According to Mr Güven, Standard Chartered opted for a separate entity so it could start from the bottom up. “What we are doing here is creating a future operating model…We are not just building a mobile app, it’s not a facelift.”
Getting into the market fast was important, he said, “but it may not be the best thing. Coming to market with the right value proposition is the most important thing.”
Quick Fire Q&A
Company name: Credit Kudos
When founded: 2015
Where based: London
CEO: Freddy Kelly
What do you sell, and who do you sell it to: We’re a credit bureau and open banking provider that helps lenders to make faster decisions, increase acceptances, and decrease defaults.
How did you get started: When Freddy returned to the UK after working abroad he realised the difficulties people face getting affordable credit with a ‘thin’ credit file.
Amount of money raised so far: £2.8m
Valuation at latest fundraising: n/a
Major shareholders: Sarah Willingham, Charlie Songhurst, John McAndrew and Graham Lund.
There are lots of fintechs out there — what makes you so special: Everyone deserves access to fair, affordable credit. We use technology and data to revolutionise the traditional credit scoring system.
Further fintech fascination
New frontiers: Goldman Sachs is moving into robo advice for the masses. The Financial Times reports that the Wall Street bank is aiming to offer digital wealth management services to people with $5,000 or more to invest from next year. The service will be offered through United Capital wealth management, which Goldman bought for $750m in May.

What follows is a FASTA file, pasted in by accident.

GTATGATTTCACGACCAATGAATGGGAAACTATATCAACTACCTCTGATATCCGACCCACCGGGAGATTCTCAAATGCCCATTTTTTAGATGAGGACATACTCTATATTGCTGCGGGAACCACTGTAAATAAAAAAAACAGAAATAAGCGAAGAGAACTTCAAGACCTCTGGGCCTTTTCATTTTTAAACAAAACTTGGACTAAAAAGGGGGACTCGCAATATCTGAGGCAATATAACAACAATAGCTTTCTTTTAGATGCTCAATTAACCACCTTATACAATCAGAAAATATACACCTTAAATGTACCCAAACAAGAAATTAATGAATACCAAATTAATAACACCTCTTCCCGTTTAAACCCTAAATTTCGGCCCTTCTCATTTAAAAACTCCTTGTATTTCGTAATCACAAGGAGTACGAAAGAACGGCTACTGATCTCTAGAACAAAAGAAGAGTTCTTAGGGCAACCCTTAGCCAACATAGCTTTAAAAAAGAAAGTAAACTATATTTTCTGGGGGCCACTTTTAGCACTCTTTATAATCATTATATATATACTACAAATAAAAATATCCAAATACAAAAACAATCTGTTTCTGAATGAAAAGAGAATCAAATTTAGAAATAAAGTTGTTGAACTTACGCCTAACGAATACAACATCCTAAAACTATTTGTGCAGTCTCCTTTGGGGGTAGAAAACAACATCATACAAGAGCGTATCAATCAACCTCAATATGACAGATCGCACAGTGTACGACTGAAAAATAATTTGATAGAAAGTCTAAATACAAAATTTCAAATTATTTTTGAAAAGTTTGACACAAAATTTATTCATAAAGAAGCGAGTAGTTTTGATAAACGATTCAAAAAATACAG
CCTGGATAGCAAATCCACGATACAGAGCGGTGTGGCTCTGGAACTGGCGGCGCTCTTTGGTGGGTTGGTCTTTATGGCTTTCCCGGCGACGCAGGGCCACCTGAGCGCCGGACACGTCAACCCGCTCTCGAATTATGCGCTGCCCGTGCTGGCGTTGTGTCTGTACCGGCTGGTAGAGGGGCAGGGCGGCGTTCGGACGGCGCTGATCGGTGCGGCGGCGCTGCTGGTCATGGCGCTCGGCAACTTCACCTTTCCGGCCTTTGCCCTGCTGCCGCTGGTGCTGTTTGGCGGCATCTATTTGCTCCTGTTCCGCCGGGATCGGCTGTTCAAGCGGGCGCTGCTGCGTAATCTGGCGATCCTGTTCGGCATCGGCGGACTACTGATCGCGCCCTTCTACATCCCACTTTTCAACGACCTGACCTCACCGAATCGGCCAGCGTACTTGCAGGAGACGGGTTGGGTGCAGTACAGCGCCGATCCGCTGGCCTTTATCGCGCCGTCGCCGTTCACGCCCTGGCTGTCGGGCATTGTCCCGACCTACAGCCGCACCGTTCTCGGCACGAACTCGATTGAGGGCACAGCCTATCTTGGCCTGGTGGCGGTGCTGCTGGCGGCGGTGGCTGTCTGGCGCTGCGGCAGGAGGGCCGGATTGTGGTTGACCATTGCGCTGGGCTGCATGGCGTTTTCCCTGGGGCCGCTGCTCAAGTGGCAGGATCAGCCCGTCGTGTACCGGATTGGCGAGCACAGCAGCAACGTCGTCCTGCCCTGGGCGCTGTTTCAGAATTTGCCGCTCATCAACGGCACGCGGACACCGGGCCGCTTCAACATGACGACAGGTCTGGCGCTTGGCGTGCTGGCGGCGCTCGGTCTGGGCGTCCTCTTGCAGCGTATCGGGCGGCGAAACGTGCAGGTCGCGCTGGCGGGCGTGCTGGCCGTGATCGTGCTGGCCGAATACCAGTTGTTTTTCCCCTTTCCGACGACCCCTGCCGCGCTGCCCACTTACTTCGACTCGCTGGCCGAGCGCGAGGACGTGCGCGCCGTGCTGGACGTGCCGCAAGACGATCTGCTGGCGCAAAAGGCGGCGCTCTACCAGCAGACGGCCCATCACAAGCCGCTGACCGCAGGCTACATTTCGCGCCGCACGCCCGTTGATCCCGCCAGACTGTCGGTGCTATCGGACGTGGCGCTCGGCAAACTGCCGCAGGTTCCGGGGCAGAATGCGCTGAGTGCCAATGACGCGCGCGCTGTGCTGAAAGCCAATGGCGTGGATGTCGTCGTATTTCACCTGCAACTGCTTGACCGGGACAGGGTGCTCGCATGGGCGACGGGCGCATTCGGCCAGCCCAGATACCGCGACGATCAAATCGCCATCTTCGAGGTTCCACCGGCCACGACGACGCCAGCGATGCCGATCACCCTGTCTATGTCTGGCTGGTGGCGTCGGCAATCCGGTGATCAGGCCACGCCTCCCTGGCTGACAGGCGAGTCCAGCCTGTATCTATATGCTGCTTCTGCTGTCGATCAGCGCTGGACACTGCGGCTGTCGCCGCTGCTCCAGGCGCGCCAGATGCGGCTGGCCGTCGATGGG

Follow the money: US digital bank Chime has boosted its valuation from $1.5bn to $5.8bn in just nine months, according to CNBC. The new valuation comes via a $500m Series E funding round led by DST Global, which will be used to boost growth and double headcount. Acquisitions may also be on the cards.
New frontiers (2): By Miles, a pay-as-you-drive insurance company, has launched what it calls the first ever connected car insurance policy. It will be available to Tesla drivers in the UK. By Miles will take information directly from the cars about how much they have been driven and then charge the customer accordingly. Other pay-as-you-drive insurance policies usually need a black box to be installed in the car.
Crypto chronicles: FT Alphaville takes issue with a recent Deutsche Bank publication arguing that cryptocurrencies are set for huge growth. “They try to imply the growth in blockchain wallet-holders during the second decade of bitcoin’s existence will mirror that of internet users over the same timeframe,” says Alphaville, which adds that “Deutsche’s argument rests on a pretty shaky definition of what crypto actually is.”
AOB: Zopa, the UK-based pioneer of peer to peer lending, raised £140m from US investor IAG Capital as it attempts to become a full bank; Sifted reports on UK data showing that some traditional banks are still doing better than start-ups when encouraging people to switch current accounts.
Get alerts on Fintech when a new story is published